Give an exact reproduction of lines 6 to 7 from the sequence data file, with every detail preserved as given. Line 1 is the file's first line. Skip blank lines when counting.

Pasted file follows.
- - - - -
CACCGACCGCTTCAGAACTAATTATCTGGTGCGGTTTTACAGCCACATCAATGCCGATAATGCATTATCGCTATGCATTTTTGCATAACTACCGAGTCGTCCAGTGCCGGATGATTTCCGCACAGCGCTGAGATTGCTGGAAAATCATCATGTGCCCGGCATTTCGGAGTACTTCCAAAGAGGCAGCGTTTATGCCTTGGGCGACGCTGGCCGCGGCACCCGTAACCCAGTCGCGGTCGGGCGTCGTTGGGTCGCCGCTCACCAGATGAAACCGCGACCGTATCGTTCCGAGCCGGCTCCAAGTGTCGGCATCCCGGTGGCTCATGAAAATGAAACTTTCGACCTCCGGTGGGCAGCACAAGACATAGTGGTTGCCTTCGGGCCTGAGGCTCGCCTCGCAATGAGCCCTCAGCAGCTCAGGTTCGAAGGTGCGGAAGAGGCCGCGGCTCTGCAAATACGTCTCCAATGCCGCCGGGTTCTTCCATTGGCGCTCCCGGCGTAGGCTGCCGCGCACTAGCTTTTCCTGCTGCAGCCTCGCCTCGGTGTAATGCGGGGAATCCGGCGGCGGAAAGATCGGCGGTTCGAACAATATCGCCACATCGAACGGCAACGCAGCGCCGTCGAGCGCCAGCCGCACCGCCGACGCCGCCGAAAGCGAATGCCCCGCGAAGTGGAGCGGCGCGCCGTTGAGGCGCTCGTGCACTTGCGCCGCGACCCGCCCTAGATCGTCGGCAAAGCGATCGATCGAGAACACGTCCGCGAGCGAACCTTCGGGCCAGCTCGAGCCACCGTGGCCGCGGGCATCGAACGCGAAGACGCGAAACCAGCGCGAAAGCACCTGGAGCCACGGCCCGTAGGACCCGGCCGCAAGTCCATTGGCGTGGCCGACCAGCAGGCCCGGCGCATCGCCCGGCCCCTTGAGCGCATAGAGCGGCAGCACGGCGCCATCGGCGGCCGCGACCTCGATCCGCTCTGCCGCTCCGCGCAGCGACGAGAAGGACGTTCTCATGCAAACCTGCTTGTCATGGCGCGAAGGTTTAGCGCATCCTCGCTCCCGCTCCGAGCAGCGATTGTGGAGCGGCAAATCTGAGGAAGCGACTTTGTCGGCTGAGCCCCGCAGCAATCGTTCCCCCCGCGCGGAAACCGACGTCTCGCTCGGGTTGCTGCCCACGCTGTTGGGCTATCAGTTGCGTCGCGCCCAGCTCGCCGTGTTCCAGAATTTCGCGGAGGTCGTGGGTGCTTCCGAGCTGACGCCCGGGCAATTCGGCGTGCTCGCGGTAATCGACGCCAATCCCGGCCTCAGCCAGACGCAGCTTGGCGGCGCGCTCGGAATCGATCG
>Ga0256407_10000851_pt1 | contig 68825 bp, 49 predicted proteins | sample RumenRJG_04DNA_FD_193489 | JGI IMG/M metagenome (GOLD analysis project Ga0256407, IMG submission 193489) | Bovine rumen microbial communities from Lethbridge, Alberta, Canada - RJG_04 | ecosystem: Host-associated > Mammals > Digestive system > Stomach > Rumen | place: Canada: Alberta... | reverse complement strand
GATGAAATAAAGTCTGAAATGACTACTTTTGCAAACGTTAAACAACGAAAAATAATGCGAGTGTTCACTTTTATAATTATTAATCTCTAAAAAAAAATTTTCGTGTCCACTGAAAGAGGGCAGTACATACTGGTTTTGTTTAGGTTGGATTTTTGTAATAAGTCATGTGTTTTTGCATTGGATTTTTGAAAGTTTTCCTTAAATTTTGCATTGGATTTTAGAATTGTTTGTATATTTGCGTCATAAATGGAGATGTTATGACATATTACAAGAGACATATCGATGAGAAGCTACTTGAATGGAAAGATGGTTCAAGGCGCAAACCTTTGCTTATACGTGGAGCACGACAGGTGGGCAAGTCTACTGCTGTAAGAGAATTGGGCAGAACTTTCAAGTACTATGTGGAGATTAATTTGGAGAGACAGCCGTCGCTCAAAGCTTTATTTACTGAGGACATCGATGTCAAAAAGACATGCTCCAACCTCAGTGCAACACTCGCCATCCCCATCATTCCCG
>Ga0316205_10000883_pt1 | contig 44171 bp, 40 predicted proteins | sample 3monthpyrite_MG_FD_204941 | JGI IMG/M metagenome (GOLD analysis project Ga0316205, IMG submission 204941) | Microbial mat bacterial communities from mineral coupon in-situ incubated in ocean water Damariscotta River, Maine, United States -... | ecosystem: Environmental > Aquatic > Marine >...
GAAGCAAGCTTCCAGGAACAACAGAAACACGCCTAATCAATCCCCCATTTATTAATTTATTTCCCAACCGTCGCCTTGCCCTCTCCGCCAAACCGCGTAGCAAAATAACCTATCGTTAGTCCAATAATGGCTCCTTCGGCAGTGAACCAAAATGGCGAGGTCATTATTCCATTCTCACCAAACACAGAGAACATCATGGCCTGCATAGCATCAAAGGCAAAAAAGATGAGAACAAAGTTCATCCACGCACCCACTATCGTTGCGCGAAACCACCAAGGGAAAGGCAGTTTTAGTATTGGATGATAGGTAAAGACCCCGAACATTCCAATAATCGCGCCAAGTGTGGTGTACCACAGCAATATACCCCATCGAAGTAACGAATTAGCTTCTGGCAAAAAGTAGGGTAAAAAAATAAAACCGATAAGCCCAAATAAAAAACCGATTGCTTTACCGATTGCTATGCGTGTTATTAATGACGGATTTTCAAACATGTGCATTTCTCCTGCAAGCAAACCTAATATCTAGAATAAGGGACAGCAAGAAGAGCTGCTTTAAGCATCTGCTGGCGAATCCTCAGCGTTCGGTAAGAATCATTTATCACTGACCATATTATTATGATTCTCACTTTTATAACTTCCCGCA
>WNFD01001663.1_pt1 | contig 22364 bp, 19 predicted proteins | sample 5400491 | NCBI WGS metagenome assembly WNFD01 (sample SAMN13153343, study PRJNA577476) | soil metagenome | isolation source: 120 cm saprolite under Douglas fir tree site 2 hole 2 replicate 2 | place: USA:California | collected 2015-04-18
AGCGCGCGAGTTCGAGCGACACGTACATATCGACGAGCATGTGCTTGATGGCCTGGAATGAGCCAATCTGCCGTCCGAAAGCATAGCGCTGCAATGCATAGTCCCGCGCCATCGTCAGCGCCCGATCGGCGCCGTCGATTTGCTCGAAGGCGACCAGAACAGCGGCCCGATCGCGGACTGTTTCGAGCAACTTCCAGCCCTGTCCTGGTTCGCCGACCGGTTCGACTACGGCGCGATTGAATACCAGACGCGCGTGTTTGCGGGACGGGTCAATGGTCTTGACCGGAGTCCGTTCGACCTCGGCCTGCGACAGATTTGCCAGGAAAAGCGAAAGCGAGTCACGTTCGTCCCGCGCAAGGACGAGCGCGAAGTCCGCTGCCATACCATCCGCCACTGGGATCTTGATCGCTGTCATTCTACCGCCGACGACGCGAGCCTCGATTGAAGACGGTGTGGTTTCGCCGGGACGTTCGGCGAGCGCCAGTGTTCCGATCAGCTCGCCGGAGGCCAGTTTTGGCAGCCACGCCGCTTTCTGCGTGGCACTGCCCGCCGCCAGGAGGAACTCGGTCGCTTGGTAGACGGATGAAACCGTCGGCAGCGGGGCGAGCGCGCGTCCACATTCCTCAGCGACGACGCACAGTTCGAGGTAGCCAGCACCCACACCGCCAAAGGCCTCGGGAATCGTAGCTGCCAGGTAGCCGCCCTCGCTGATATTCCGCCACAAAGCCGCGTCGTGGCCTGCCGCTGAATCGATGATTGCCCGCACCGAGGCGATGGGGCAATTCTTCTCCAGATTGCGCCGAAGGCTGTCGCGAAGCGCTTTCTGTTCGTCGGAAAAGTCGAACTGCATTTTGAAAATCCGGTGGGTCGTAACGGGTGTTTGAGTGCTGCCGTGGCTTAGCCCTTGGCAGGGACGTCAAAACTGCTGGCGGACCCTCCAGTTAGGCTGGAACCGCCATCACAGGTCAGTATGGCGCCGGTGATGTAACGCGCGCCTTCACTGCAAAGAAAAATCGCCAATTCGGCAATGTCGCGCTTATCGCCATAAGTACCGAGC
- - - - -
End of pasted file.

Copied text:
>WNFD01001663.1_pt1 | contig 22364 bp, 19 predicted proteins | sample 5400491 | NCBI WGS metagenome assembly WNFD01 (sample SAMN13153343, study PRJNA577476) | soil metagenome | isolation source: 120 cm saprolite under Douglas fir tree site 2 hole 2 replicate 2 | place: USA:California | collected 2015-04-18
AGCGCGCGAGTTCGAGCGACACGTACATATCGACGAGCATGTGCTTGATGGCCTGGAATGAGCCAATCTGCCGTCCGAAAGCATAGCGCTGCAATGCATAGTCCCGCGCCATCGTCAGCGCCCGATCGGCGCCGTCGATTTGCTCGAAGGCGACCAGAACAGCGGCCCGATCGCGGACTGTTTCGAGCAACTTCCAGCCCTGTCCTGGTTCGCCGACCGGTTCGACTACGGCGCGATTGAATACCAGACGCGCGTGTTTGCGGGACGGGTCAATGGTCTTGACCGGAGTCCGTTCGACCTCGGCCTGCGACAGATTTGCCAGGAAAAGCGAAAGCGAGTCACGTTCGTCCCGCGCAAGGACGAGCGCGAAGTCCGCTGCCATACCATCCGCCACTGGGATCTTGATCGCTGTCATTCTACCGCCGACGACGCGAGCCTCGATTGAAGACGGTGTGGTTTCGCCGGGACGTTCGGCGAGCGCCAGTGTTCCGATCAGCTCGCCGGAGGCCAGTTTTGGCAGCCACGCCGCTTTCTGCGTGGCACTGCCCGCCGCCAGGAGGAACTCGGTCGCTTGGTAGACGGATGAAACCGTCGGCAGCGGGGCGAGCGCGCGTCCACATTCCTCAGCGACGACGCACAGTTCGAGGTAGCCAGCACCCACACCGCCAAAGGCCTCGGGAATCGTAGCTGCCAGGTAGCCGCCCTCGCTGATATTCCGCCACAAAGCCGCGTCGTGGCCTGCCGCTGAATCGATGATTGCCCGCACCGAGGCGATGGGGCAATTCTTCTCCAGATTGCGCCGAAGGCTGTCGCGAAGCGCTTTCTGTTCGTCGGAAAAGTCGAACTGCATTTTGAAAATCCGGTGGGTCGTAACGGGTGTTTGAGTGCTGCCGTGGCTTAGCCCTTGGCAGGGACGTCAAAACTGCTGGCGGACCCTCCAGTTAGGCTGGAACCGCCATCACAGGTCAGTATGGCGCCGGTGATGTAACGCGCGCCTTCACTGCAAAGAAAAATCGCCAATTCGGCAATGTCGCGCTTATCGCCATAAGTACCGAGC